Rokeby Park is a country house in the Palladian style in Northern England. It is located close to the confluence of the River Tees and River Greta, close to Greta Bridge in what is now County Durham. It was historically located in the North Riding of Yorkshire. Locally, Rokeby is pronounced "rookbee" (although many pronounce it "rowk-bee" and this is the more commonly heard pronunciation). It is the private home of Sir Andrew Morritt but is open to the public on selected days.
The house is well known as the original English home of the painting The Toilet of Venus by Diego Velázquez, now known in English as The Rokeby Venus. The original now hangs in the National Gallery, London and a copy hangs in the saloon at Rokeby Park. Sir Walter Scott was a regular visitor to the house, and used it as the setting to his epic poem "Rokeby" in 1812.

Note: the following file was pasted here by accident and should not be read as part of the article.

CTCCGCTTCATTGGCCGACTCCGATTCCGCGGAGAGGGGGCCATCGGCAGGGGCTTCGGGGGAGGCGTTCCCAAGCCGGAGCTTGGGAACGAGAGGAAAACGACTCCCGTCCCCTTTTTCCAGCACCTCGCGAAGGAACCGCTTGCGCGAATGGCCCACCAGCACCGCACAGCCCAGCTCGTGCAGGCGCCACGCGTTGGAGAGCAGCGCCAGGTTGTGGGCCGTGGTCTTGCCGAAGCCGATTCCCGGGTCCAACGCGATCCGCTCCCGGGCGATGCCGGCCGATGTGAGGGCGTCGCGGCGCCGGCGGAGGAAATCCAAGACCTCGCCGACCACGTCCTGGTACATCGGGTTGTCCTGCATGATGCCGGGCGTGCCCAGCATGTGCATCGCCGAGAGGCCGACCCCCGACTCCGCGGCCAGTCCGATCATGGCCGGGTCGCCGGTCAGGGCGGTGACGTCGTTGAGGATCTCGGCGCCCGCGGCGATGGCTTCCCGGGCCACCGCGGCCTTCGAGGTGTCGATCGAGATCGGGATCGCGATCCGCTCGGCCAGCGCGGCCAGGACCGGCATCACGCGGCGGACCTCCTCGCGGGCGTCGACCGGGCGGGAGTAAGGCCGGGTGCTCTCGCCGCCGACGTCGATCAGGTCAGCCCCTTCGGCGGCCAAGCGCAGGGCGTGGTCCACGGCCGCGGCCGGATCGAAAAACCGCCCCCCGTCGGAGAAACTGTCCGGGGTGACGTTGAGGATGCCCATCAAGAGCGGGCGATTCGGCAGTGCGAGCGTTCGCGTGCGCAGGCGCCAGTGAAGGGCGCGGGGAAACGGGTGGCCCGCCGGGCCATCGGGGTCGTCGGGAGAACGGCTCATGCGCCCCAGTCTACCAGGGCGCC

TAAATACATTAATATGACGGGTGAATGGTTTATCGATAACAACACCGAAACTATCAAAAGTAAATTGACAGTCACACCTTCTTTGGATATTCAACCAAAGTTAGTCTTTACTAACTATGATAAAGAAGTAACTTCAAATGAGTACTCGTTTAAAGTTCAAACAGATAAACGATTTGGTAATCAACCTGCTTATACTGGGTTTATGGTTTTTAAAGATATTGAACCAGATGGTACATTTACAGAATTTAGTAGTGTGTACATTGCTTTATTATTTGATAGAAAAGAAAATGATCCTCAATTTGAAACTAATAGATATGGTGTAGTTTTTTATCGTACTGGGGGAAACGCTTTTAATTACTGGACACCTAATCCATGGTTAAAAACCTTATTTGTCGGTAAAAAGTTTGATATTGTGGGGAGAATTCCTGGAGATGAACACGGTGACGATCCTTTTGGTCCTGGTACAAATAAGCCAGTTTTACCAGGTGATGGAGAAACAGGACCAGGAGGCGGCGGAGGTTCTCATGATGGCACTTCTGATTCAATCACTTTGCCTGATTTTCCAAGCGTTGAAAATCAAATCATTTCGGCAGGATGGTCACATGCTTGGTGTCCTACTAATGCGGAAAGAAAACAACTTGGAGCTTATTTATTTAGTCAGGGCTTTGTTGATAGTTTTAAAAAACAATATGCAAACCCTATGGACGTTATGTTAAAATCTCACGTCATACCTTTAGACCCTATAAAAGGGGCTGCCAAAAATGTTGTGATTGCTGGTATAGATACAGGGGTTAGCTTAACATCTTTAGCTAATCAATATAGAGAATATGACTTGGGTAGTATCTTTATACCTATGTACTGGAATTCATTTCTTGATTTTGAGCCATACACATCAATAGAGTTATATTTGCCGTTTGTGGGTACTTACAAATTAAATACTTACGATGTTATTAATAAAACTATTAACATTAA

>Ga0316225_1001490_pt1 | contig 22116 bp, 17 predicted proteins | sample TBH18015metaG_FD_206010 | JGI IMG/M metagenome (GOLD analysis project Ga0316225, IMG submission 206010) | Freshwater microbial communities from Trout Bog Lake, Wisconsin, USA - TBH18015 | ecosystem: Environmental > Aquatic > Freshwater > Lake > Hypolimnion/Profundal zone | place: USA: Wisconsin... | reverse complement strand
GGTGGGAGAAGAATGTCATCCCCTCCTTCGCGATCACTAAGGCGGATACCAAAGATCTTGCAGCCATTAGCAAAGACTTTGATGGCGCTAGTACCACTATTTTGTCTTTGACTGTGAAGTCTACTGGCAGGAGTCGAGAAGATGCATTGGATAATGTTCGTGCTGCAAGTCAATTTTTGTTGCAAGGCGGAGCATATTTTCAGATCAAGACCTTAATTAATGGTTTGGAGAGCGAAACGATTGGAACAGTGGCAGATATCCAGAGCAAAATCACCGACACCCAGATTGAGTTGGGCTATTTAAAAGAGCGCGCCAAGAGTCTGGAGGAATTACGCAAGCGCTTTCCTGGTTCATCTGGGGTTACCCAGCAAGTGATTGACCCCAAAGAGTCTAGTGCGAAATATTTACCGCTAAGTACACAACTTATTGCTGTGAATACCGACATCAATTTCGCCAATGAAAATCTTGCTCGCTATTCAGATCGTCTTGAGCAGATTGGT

The building is also of interest in its own right. Completed in 1735 (and known at the time as Rokeby Hall) by Sir Thomas Robinson, it is considered a fine example of the italianate Palladian style. Robinson owned it until 1769, when he sold it to J.S. Morritt, an ancestor of the current owner.
Much of the present interior was designed by John Carr. The house contains the collection of fine needlework pictures by Anne Morritt (1726–1797), the spinster sister of J.S. Morritt. There is also a rare surviving "print room", a room wallpapered with 18th-century prints.
- Rokeby Park website
- for Rokeby Park
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